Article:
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book Reviews ing" is a response to the first manned landing on the moon and emphasizes the power of the moon to stir the poet's imagination: "Auden's speaker insists that his moon always will remain private and inviolate. It is actually the moon's power to stir his imagination, especially concerning matters religious and moral, that the speaker is defending." Cheever concludes that "Neruda and Auden do respond enthusiastically to the fact of space travel, but their enthusiasm in effect produces warnings rather than paeans of praise." Despite the fact that there are a disturbing number of typographical errors in this volume, these essays are solid evidence of the intelligent, serious interest in H. G. Wells, in science fiction, and in fantasy. EARL E. STEVENS ________________ Loveland, Colorado Woolf as Feminist Naomi Black. Virginia Woolf as Feminist. Ithaca: Cornell University Press, 2004. xiv + 247 pp. Cloth $47.50 Paper $19.95 PERHAPS none of Virginia Woolf's works has been so little loved and ill-understood as Three Guineas. It has neither the narrative charm nor the amiable sexual politics of A Room of One's Own, whose sequel it was once intended to be. Nor does it aspire to the stirring mythic power of A Room of One's Own, with its poignant fable of Shakespeare's sister , who perished for lack of material and social support for her artistic talent, and its commanding myth of the creative mind as androgynous. But now, thanks to Virginia Woolf as Feminist, Naomi Black's learned, tireless argument in favor of this deliberately obdurate work, readers may come to appreciate this most uncompromising of Woolf's feminist pronouncements. Black's major and sustained claim is that Three Guineas is an intrinsically feminist work whose anti-war attitudes cannot be disassociated from Woolf's assault on masculinist privilege and domination. Black is intent on recovering the revolutionary import of Woolf's linkage of war to patriarchal structures of domination, aggression, hierarchy, and the status culture that adorns and sanctifies them. She demonstrates how steadfast Woolf remained in her belief that militarism and war were necessary, not accidental, outcomes of patriarchy. Thus in her last published nonfictional work, "Thoughts on Peace in an Air Raid," Woolf reasserted the general argument oïThree Guineas that disarmament was a futile hope unless men "try to conquer in themselves their fighting instinct, their subconscious Hitlerism." However sympathetic one may be to Woolf's feminism, this assertion seems rash 85 ELT 49 :1 2006 hyperbole, one hardly tolerable given the real menace of fascist dictatorships and the systematic horrors of the last century's totalitarian regimes. One can easily understand the reactions, ranging from baffled to appalled, of Three Guineas's contemporary readers. John Maynard Keynes "found it difficult not to lose his temper with a production that seemed to him so shrill, so foolish. So muddleheaded." Nigel Nicholson, son of Vita Sackville West and coeditor with Joanna Trautmann of Woolf's Letters, found its "argument weakened by inconsistency, incoherence , selective quotation and abandoned trails." Black doggedly responds to these criticisms and misgivings, many of them shared by present-day readers, by showing us the consistency and coherence of Woolf's particular arguments. She even turns these criticisms on their heads, arguing that Three Guineas is in some ways Woolf's most pragmatic work, "at once a consciousness-raising and a fund-raising appeal and program designed to promote middle class women's activism." In Black's account, then, Three Guineas is not just the centerpiece, but the logical outcome and consistent expression of Woolf's lifelong engagement with feminism. It is an account that early on confronts a serious complication—how to define Woolf's feminism without becoming tendentious or anachronistic. Black's solution is to distinguish between two general branches of feminist ideology: equity feminism, which seeks equal treatment for women and has found support among those of liberal, Marxist and socialist persuasions; and what she calls social feminism, which, while not denying the need for equity, emphasizes the difference between the way men and women experience the world, a difference that, once acknowledged and affirmed, can inspire social and political transformation. Woolf was...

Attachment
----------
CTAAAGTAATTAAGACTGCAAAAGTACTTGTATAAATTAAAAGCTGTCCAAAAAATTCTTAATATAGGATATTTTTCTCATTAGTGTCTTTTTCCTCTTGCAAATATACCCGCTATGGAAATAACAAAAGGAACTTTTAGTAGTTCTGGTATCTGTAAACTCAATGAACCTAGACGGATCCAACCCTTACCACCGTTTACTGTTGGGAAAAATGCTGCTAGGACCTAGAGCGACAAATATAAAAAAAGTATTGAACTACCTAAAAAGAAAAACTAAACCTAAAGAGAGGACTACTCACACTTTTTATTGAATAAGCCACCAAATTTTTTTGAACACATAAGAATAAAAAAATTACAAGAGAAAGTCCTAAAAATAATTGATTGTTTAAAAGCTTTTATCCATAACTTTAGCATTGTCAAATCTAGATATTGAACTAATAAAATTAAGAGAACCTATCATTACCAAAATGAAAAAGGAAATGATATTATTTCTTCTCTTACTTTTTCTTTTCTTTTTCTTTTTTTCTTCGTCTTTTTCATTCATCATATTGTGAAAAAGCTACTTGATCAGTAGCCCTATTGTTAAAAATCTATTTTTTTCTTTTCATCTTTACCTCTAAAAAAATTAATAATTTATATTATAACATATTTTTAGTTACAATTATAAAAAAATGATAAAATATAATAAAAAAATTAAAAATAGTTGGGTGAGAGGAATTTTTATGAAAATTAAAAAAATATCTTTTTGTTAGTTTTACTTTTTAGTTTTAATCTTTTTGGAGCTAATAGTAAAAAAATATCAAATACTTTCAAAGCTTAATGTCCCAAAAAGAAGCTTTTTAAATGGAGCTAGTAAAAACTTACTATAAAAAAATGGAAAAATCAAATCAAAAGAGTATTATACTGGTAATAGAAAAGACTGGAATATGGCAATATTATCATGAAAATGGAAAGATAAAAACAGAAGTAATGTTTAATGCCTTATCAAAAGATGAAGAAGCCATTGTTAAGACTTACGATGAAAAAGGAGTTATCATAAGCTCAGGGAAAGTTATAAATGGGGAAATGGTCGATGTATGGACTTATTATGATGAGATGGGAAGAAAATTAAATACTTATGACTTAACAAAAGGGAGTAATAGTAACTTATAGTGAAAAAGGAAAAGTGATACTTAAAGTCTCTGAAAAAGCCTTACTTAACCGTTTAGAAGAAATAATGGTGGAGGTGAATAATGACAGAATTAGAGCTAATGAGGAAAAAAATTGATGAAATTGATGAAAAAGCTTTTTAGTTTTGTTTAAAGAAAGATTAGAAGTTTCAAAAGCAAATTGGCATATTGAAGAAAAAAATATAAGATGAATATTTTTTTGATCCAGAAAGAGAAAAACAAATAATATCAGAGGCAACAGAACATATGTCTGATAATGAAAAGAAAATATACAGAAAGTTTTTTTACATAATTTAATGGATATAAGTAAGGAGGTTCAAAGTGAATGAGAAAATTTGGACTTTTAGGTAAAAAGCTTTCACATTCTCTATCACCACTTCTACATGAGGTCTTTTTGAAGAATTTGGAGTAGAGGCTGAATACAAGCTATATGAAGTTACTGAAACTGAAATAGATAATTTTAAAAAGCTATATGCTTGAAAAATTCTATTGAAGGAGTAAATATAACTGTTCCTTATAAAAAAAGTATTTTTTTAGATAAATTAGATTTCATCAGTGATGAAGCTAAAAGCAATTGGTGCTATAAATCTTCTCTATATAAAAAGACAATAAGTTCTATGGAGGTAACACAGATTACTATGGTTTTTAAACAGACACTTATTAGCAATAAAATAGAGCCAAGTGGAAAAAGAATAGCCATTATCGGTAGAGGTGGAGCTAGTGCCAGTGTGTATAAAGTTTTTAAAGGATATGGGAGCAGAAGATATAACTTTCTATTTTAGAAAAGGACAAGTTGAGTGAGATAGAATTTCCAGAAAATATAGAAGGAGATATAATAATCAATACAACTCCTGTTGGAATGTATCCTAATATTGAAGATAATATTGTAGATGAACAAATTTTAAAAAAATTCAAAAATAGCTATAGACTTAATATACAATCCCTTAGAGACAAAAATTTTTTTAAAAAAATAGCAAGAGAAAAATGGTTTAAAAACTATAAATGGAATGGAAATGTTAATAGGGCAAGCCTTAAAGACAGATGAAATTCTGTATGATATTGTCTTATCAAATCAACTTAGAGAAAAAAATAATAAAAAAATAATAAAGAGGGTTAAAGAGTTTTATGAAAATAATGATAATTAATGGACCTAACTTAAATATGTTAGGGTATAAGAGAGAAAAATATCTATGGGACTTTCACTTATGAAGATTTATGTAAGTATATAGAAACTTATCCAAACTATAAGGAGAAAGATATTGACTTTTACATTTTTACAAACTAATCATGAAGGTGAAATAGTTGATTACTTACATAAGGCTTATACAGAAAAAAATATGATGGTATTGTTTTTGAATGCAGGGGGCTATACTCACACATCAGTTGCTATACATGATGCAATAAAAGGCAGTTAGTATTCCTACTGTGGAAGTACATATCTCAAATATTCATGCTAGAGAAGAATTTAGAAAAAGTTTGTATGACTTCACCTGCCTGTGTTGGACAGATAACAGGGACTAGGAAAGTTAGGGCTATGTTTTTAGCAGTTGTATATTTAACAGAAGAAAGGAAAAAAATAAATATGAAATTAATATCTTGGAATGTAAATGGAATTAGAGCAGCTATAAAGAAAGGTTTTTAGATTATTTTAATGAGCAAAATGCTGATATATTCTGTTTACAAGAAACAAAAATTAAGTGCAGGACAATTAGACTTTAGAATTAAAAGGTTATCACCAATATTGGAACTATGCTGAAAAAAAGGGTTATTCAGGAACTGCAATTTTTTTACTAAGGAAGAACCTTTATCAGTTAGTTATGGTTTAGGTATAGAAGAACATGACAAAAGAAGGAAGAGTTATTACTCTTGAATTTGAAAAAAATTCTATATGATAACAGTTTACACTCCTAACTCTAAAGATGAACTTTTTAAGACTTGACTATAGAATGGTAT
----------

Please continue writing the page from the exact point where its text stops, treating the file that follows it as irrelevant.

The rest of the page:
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pp. 85-88
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